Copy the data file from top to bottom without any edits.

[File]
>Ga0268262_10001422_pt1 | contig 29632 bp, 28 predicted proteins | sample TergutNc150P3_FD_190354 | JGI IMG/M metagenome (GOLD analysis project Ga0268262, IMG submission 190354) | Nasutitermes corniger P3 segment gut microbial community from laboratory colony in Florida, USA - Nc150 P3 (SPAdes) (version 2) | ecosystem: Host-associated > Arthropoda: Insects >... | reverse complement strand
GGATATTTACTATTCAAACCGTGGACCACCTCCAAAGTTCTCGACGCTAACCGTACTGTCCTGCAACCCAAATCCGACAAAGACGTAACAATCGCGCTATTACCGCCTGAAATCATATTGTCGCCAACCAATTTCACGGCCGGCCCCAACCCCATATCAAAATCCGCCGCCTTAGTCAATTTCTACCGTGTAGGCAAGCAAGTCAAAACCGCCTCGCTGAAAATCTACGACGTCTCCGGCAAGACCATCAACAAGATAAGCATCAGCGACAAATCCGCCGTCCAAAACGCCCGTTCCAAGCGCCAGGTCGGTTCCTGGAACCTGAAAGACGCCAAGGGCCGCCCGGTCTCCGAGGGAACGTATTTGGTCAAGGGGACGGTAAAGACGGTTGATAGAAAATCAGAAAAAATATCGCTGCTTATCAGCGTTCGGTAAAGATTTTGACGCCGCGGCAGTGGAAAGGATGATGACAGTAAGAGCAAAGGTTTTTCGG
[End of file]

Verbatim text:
>Ga0268262_10001422_pt1 | contig 29632 bp, 28 predicted proteins | sample TergutNc150P3_FD_190354 | JGI IMG/M metagenome (GOLD analysis project Ga0268262, IMG submission 190354) | Nasutitermes corniger P3 segment gut microbial community from laboratory colony in Florida, USA - Nc150 P3 (SPAdes) (version 2) | ecosystem: Host-associated > Arthropoda: Insects >... | reverse complement strand
GGATATTTACTATTCAAACCGTGGACCACCTCCAAAGTTCTCGACGCTAACCGTACTGTCCTGCAACCCAAATCCGACAAAGACGTAACAATCGCGCTATTACCGCCTGAAATCATATTGTCGCCAACCAATTTCACGGCCGGCCCCAACCCCATATCAAAATCCGCCGCCTTAGTCAATTTCTACCGTGTAGGCAAGCAAGTCAAAACCGCCTCGCTGAAAATCTACGACGTCTCCGGCAAGACCATCAACAAGATAAGCATCAGCGACAAATCCGCCGTCCAAAACGCCCGTTCCAAGCGCCAGGTCGGTTCCTGGAACCTGAAAGACGCCAAGGGCCGCCCGGTCTCCGAGGGAACGTATTTGGTCAAGGGGACGGTAAAGACGGTTGATAGAAAATCAGAAAAAATATCGCTGCTTATCAGCGTTCGGTAAAGATTTTGACGCCGCGGCAGTGGAAAGGATGATGACAGTAAGAGCAAAGGTTTTTCGG